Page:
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Almond Sponge, Strawberry Chantilly & Almond Brittle


One of the major breakthroughs in my culinary life was when I was 19, newly legal (meaning, in Canada, legally able to drink) and I took to drinking a mixture of amaretto and 7-Up at parties. I thought I was so cool.

It makes me cringe now – amaretto and 7-Up? Today I would consider it sickly sweet, syrup-ey and wouldn’t be able to manage more than a few sips before giving up and going for some gin. But that was just it – I was a relatively new (albeit enthusiastic!) drinker, not a fan of beer (that would change over the summer) and after a very bad night was no longer interested in the trusty go-to of vodka and OJ (I’m still not over it – never, ever offer me a screwdriver!).

The amaretto was a revelation. I had never tasted anything like it, except at Christmastime when my mom would put almond extract in her buttercream and frost Christmas cookies with it. Before then, I didn’t realize how delicious the flavour of almond could be with the right combination. I didn’t even realize it was almond that I was tasting.


Almond and amaretto continue to be one of my favourite flavours to work with. Who knew such depth existed in such a simple nut? An almond sponge is so easy and economical to make, it’s a great gluten-free dessert and it packs a punch of gorgeous flavour while remaining light and airy. What’s not to love?

I made this cake, soaked it in a simple caramel syrup and topped it with a dollop of fresh cream whipped with vanilla. I folded some Folláin strawberry preserve into the cream instead of adding sugar, then I garnished the cake with some almond brittle, made by pouring hot caramel over toasted, slivered almonds. It’s pretty simple, but makes a beautifully elegant dessert if you’re trying to impress someone.


Almond Sponge, Strawberry Preserve Chantilly & Almond Brittle


For the sponge:

6 room temperature eggs, separated

200 grams ground almonds

3/4 cup sugar

1 tsp vanilla

For the Chantilly:

250 ml fresh cream (35%)

1 tsp vanilla

3 Tbsp Strawberry Preserve

For the almond brittle

1 cup granulated sugar

1/4 cup water

1/2 cup sliced or slivered almonds


  • Make the sponge: preheat your oven to 350 degrees (180 Celsius, no fan). Grease and line a tube or spring-form pan.
  • Separate your eggs. Beat the egg whites, gradually adding 1/4 cup of sugar, until medium peaks are reached.
  • Beat the egg yolks with remaining 1/2 cup sugar and vanilla. Beat until ribbon stage is reached (pale yellow, doubled in volume, falls in a ribbon pattern). Stir the ground almonds into the yolk mixture.
  • Stir 1/3 of the beaten egg whites into the almond/yolk mixture. Gently fold in the rest of the egg whites until completely incorporated. Pour batter into prepared cake pan and bake for 40-45 minutes until set.
  • Bring finished sponge to room temperature before soaking in caramel syrup (to make the syrup: make a caramel out of 1 cup of sugar and 1/4 cup water. Bring to a boil over med-high heat. Do not stir, but occasionally swirl the saucepan. When a golden caramel is achieved, add one cup cold water to the saucepan and bring to a boil once more. Cool this mxture and pour over the almond sponge to soak.).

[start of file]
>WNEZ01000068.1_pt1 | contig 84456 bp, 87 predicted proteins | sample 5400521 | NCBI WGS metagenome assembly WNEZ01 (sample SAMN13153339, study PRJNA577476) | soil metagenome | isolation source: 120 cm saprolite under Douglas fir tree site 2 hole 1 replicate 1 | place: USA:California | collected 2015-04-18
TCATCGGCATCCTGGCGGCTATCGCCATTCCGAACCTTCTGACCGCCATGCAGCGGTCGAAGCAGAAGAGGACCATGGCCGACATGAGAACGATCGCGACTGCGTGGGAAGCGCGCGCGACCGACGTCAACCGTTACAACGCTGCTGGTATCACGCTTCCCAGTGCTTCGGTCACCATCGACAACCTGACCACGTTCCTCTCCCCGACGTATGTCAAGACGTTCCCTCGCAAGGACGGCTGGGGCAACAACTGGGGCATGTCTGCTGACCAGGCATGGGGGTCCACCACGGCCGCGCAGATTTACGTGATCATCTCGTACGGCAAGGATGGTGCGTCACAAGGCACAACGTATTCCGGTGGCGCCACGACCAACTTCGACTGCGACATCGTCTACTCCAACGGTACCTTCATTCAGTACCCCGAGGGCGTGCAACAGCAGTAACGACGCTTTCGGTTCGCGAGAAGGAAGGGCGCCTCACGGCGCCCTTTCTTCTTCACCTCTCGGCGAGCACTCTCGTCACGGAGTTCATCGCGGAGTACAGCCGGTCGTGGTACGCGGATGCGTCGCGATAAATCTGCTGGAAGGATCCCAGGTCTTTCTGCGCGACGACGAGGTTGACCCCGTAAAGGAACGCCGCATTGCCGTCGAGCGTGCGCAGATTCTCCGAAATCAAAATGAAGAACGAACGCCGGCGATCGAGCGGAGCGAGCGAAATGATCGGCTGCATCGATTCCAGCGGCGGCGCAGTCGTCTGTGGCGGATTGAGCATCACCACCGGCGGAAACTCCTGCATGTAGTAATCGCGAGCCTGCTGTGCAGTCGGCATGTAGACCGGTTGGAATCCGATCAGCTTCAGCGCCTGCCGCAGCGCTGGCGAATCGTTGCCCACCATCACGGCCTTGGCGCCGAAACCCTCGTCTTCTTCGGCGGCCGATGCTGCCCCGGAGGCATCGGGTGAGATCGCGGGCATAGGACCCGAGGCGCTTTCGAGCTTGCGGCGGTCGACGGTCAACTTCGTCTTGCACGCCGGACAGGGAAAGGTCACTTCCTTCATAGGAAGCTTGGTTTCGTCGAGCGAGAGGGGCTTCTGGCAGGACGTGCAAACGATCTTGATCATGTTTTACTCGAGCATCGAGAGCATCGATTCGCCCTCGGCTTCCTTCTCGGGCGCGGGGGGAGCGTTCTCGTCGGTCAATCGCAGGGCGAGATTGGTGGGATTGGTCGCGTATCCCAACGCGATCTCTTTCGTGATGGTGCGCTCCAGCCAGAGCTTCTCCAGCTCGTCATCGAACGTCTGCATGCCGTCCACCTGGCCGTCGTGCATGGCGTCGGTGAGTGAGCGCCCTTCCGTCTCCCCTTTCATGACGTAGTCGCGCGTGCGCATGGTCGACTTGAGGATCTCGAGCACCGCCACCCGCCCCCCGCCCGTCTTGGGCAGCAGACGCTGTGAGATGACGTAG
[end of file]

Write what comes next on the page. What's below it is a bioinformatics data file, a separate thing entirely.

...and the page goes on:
• Make the Chantilly: using a glass bowl and balloon whisk, whip the cream with the vanilla until soft peaks are reached. Gently fold strawberry preserve into the cream mixture and chill until ready to use.
  • Make the almond brittle: toast slivered or sliced almonds in a dry frying pan until golden brown. Spread toasted almond evenly over a parchment-lined baking sheet. In a saucepan, bring 1 cup sugar and 1/4 cup water to a boil. Cook this mixture, never stirring but occasionally swirling the saucepan, until a med-dark caramel is reached. Pour the caramel over the almonds, spreading it evenly over the almonds while still hot and workable. When the almonds are covered, put the brittle in the freezer to cool, about 20 minutes.
  • Slice the finished cake and top with Chantilly and almond brittle.



Flashback: Our Cape Breton Wedding


A year ago today Patrick and I got married. The wedding was in Cape Breton and it was the hottest, sunniest day of the summer.

We got married in a little church in Iona, next to the Bras D’or Lakes. My friends Rosie and Laura provided beautiful folk and fiddle music and nearly all of Patrick’s family (as well as a few close friends) made the massive trip to the East Coast to witness our nuptials. I got my dress from Cabaret Vintage on Queen West in Toronto and – get this – we forged our own wedding rings at The Devil’s Workshop (also found on Queen West in Toronto and highly recommended!).





After the ceremony, we went to the two big red barns, where our highland cattle used to live, to have our photos taken. The hay was high and my cousin Sandy had put off mowing that field so our pictures would be *just right*. We then moved on to my community’s tiny gathering hall for the dinner and dance.



A good friend and amazing chef (and owner of Charlene’s Bayside in Whycocomagh) catered our dinner – there were Cape Breton fishcakes, salmon, pork loin, bruschetta and, of course, plenty of biscuits and rolls to be enjoyed. We got our wines from Grand Pre Winery in Wolfville, Nova Scotia where I went to university (the area has it’s own appellation – Tidal Bay – and the wines are gorgeous). Dessert was provided by my family and friends and served buffet-style after the meal. No fuss; delicious.


After dinner the tables were cleared and the dance floor made ready. My friend Rosie took the stage once more with her fiddle and we had a bit of a ceilidh before the DJ took over and everyone got way too drunk. It was an awesome wedding.